How Does Parkinson’s Disease Affect the Brain?

Parkinson’s disease is a progressive neurological disease where, over time, dopamine in the brain is lost, leading to problems with controlling movement. In this simple animated video from Soton Brain Hub, learn more about the pathophysiology of Parkinson’s disease and how it affects the brain.

MORE: Parkinson’s disease symptoms: What is “freezing”?

The film explains the different parts of the brain involved in the development of the disease including the direct and indirect pathways and how this affect patients and leads to decreased motor output and some of the classic symptoms of Parkinson’s disease such as slowed movement, tremors, and rigidity. The simple diagrams illustrate excitatory and inhibitory pathways in the brain which control movement in patients with the condition.

MORE: Eleven facts about Parkinson’s disease you may not know.

Parkinson’s News Today is strictly a news and information website about the disease. It does not provide medical advice, diagnosis or treatment. This content is not intended to be a substitute for professional medical advice, diagnosis, or treatment. Always seek the advice of your physician or another qualified health provider with any questions you may have regarding a medical condition. Never disregard professional medical advice or delay in seeking it because of something you have read on this website.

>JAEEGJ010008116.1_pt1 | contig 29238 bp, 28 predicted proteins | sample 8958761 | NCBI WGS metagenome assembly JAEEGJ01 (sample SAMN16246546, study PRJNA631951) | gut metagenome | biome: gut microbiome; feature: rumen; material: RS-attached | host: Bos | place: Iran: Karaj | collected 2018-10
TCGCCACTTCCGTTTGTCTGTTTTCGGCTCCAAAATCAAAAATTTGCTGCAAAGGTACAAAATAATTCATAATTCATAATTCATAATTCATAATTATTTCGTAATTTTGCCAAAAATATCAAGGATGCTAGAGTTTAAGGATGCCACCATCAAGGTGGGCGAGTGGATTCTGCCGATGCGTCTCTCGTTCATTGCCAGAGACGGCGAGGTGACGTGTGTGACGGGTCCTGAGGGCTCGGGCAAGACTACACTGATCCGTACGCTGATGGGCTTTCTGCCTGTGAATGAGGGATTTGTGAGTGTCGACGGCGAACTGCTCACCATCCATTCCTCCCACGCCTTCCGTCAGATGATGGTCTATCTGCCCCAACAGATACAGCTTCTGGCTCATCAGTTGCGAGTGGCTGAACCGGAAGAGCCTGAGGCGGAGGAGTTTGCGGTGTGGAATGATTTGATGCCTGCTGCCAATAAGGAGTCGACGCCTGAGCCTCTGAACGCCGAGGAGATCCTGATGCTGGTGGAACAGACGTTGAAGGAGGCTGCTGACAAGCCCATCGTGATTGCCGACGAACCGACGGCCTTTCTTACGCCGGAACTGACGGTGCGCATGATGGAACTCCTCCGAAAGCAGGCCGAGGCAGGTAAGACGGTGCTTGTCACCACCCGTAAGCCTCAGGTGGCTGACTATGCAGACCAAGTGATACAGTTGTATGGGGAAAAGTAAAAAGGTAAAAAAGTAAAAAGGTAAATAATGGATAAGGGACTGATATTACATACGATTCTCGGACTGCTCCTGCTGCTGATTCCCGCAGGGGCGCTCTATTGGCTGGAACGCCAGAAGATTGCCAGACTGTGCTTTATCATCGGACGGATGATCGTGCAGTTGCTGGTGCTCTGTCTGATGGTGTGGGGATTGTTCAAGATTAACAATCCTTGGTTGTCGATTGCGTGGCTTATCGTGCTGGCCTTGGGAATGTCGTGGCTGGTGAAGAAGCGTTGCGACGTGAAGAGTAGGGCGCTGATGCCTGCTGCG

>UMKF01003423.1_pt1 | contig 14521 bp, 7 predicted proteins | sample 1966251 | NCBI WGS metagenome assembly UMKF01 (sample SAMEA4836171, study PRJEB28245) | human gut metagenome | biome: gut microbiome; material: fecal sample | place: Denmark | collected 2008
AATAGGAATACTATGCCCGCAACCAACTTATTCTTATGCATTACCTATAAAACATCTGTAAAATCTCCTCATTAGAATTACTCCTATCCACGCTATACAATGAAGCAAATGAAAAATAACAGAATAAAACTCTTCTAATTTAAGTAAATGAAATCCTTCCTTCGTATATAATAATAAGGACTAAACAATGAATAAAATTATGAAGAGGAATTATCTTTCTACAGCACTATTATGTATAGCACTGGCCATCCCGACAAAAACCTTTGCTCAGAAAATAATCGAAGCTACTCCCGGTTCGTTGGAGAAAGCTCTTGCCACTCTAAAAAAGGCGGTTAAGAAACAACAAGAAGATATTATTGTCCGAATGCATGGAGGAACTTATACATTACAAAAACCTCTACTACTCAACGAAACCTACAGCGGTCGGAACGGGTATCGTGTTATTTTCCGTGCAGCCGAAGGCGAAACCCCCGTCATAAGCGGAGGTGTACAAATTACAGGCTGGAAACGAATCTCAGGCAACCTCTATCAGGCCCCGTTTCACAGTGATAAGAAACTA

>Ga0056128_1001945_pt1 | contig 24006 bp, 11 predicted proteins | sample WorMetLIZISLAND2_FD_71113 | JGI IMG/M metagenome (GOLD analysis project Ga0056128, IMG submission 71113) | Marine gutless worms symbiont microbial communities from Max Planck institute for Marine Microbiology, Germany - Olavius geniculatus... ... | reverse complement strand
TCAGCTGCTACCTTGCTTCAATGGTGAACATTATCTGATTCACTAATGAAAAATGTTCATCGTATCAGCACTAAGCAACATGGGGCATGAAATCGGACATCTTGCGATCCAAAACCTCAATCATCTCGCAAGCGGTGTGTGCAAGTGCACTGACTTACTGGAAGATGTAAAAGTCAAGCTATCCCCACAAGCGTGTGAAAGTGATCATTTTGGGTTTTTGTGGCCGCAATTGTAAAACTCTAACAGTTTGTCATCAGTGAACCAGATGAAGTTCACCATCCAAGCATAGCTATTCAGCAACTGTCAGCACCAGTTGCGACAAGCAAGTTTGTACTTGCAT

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Wendy is a proven blogger and social media manager who has helped to build online communities for businesses and organizations. She currently heads the website’s social outreach online through social media platforms such as Facebook, Twitter, and Pinterest.

One comment

  1. Carolyn Kelly says:

    Do you have videos on Progressive Supranuclear Palsy?

    I was diagnosed with Atypical P D approx 31/2 years ago but now my Neurologist says that she thinks that I have PSP.
    This as distressed me greatly and I am finding it difficult to find anything much about it except the diagnosis to death lifespan of 7 years.
    I would be greatful for any help you can give me.
    Thank you.
    Carolyn Kellly

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